I did not realize that this book was part of a series, before starting the book! I was convinced that the book was a standalone, so I went into the book thinking that I was getting a story that would be resolved after approximately four hundred pages. Unfortunately I was disappointed, because the ending was totally unresolved and this book was clearly not a standalone. BUT. I liked the book and even though the ending surprised me, it is not a bad ending for book one of a duology (I think this is a duology).

This book is written in alternating POVs - Sepora's first-person POV, and Tarik's third-person POV. This was a bit weird - I would have preferred both to be in first-person, or both to be in third-person. But I really appreciated having both POVs, even if they were told in first- and third-person. I loved reading from Tarik's POV.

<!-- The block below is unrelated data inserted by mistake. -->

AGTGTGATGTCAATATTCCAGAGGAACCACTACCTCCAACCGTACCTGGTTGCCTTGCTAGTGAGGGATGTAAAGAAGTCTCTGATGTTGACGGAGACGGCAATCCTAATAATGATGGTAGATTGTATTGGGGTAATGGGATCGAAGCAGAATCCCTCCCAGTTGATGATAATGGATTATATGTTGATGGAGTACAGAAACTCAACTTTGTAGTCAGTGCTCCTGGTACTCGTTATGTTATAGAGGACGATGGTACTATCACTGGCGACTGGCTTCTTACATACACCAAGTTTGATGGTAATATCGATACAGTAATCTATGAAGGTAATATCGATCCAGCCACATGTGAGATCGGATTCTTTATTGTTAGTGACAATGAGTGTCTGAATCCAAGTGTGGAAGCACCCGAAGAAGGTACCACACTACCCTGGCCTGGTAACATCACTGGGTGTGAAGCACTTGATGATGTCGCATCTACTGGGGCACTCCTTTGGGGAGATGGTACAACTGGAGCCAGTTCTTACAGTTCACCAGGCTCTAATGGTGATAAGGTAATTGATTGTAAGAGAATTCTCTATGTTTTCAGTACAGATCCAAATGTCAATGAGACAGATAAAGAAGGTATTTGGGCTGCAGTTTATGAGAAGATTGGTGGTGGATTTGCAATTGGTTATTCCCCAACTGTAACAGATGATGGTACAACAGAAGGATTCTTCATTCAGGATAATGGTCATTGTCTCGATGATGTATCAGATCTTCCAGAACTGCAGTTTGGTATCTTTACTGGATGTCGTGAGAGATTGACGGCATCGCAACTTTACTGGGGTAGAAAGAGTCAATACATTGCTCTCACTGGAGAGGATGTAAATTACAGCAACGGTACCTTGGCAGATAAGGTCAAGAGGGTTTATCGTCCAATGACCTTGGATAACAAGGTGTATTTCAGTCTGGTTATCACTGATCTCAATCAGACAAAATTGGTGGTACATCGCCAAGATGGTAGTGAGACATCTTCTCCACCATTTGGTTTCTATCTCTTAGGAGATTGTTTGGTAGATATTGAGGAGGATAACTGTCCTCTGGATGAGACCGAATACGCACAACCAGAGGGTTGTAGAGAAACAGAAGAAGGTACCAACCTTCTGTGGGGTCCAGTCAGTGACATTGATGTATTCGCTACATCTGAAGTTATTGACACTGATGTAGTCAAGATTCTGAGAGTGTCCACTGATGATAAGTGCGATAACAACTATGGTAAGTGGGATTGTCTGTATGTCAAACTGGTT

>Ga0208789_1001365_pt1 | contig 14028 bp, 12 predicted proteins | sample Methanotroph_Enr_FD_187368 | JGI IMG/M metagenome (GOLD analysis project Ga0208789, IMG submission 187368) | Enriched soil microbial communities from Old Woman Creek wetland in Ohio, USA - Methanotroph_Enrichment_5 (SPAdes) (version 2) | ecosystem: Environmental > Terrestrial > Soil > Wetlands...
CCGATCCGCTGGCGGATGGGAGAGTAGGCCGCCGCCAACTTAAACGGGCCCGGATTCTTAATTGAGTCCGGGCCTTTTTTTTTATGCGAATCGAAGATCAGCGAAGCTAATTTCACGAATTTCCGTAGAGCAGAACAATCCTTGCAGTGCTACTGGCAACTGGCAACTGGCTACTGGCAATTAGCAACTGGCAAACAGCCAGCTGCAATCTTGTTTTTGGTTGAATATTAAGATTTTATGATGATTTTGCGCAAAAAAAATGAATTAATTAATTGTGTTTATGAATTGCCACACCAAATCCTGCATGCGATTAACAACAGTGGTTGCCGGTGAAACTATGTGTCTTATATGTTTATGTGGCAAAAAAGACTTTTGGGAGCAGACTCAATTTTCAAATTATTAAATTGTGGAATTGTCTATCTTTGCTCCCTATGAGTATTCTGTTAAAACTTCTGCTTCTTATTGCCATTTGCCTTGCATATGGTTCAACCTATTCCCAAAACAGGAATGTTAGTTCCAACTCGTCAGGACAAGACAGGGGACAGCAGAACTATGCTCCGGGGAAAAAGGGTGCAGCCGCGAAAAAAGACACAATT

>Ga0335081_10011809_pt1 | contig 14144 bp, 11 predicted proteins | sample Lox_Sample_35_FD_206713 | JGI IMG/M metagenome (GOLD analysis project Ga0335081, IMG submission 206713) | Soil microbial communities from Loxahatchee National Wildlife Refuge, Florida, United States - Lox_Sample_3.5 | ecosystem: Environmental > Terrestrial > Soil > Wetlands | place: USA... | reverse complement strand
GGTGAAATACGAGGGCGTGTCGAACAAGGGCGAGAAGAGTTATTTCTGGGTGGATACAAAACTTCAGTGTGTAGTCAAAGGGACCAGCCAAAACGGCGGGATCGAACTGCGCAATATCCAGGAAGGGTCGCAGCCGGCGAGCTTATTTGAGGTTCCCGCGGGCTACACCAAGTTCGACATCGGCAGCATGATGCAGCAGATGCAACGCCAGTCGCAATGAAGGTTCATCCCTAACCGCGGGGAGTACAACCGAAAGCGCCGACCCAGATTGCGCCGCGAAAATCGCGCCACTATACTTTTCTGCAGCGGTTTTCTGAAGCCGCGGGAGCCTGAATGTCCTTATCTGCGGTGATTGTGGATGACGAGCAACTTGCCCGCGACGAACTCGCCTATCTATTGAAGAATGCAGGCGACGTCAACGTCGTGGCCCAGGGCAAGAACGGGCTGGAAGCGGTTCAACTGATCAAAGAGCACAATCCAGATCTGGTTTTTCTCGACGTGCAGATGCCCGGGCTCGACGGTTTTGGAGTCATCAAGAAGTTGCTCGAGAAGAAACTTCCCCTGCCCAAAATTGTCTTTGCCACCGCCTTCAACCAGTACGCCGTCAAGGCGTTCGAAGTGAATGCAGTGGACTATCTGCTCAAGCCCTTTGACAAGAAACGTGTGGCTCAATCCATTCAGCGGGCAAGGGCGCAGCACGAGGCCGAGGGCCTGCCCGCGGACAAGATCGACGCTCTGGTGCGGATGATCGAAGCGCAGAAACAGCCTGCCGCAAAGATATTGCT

Of the two, I like Tarik more. He is eighteen, and a brand-new king. His father died at the beginning of the book, leaving Tarik to rule the most powerful of the five kingdoms. Tarik is not a rough warrior like his father or his fifteen-year-old brother. He is kind and intelligent, a little soft-spoken, but with a spine of steel. I liked seeing him grow and develop, especially with his new role. Banks does not shy away from throwing all the difficult decisions at Tarik. As a king, he can't think about right and wrong as black and white - he needs to think of the good of his people. Tarik is kind and empathetic, but he is also not a soft man. He is a good king, and a good person.

I thought Sepora was okay overall, but I didn't love her or warm up to her entirely. She had her moments, but I found her a little annoying. However, Sepora proves her intelligent and rational thinking even when I think she's a complete idiot at other times. I'm still trying to decide if I like her; I both like and dislike her, and I'm okay with that.